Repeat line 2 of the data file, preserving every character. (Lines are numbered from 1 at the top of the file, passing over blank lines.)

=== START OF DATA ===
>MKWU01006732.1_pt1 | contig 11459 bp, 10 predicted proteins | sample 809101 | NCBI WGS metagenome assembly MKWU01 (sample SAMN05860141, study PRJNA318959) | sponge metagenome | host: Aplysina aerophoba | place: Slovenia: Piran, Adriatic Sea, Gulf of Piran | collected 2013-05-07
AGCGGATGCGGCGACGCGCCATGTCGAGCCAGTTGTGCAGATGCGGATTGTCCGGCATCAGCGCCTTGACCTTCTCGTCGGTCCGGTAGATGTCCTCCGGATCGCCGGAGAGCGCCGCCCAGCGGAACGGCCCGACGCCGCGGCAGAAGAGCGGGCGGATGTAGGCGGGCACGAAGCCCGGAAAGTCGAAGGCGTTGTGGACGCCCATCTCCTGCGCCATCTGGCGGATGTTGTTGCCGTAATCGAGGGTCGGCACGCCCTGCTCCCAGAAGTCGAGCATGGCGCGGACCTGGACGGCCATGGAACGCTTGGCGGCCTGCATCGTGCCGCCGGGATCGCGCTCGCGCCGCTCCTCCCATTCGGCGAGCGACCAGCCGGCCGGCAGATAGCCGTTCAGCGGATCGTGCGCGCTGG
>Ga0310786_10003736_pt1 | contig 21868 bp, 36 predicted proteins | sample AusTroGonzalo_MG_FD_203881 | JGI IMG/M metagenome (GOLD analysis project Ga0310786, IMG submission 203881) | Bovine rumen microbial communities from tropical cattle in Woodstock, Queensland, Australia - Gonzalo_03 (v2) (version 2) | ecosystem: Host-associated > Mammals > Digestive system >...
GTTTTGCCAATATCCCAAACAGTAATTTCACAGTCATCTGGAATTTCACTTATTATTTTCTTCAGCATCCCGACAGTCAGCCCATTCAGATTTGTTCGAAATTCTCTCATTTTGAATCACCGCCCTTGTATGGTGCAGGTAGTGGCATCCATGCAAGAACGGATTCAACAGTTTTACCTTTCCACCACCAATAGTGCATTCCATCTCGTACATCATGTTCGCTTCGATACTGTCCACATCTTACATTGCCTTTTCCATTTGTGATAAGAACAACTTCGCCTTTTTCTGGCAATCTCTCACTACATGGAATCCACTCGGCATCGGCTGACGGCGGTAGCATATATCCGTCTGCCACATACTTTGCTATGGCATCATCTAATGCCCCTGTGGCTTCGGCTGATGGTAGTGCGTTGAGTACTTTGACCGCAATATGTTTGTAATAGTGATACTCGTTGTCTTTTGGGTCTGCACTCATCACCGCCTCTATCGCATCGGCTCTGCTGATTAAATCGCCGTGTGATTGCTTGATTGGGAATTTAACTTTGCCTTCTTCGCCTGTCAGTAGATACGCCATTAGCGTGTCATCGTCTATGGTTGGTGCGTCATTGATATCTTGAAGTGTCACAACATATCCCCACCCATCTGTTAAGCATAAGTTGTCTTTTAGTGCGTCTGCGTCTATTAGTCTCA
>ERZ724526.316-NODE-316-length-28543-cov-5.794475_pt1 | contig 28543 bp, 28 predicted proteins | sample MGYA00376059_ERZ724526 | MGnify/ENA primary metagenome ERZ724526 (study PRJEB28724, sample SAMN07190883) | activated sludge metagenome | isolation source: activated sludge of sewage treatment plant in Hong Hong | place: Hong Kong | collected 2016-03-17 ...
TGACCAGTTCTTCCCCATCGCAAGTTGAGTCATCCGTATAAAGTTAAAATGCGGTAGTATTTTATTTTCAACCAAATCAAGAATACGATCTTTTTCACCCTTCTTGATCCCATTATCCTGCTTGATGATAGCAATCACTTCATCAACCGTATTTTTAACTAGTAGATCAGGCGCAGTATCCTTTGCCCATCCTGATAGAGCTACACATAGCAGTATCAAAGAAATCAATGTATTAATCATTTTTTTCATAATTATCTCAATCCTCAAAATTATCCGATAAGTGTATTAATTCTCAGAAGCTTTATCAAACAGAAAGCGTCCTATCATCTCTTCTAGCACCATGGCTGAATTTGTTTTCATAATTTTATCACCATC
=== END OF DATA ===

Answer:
AGCGGATGCGGCGACGCGCCATGTCGAGCCAGTTGTGCAGATGCGGATTGTCCGGCATCAGCGCCTTGACCTTCTCGTCGGTCCGGTAGATGTCCTCCGGATCGCCGGAGAGCGCCGCCCAGCGGAACGGCCCGACGCCGCGGCAGAAGAGCGGGCGGATGTAGGCGGGCACGAAGCCCGGAAAGTCGAAGGCGTTGTGGACGCCCATCTCCTGCGCCATCTGGCGGATGTTGTTGCCGTAATCGAGGGTCGGCACGCCCTGCTCCCAGAAGTCGAGCATGGCGCGGACCTGGACGGCCATGGAACGCTTGGCGGCCTGCATCGTGCCGCCGGGATCGCGCTCGCGCCGCTCCTCCCATTCGGCGAGCGACCAGCCGGCCGGCAGATAGCCGTTCAGCGGATCGTGCGCGCTGG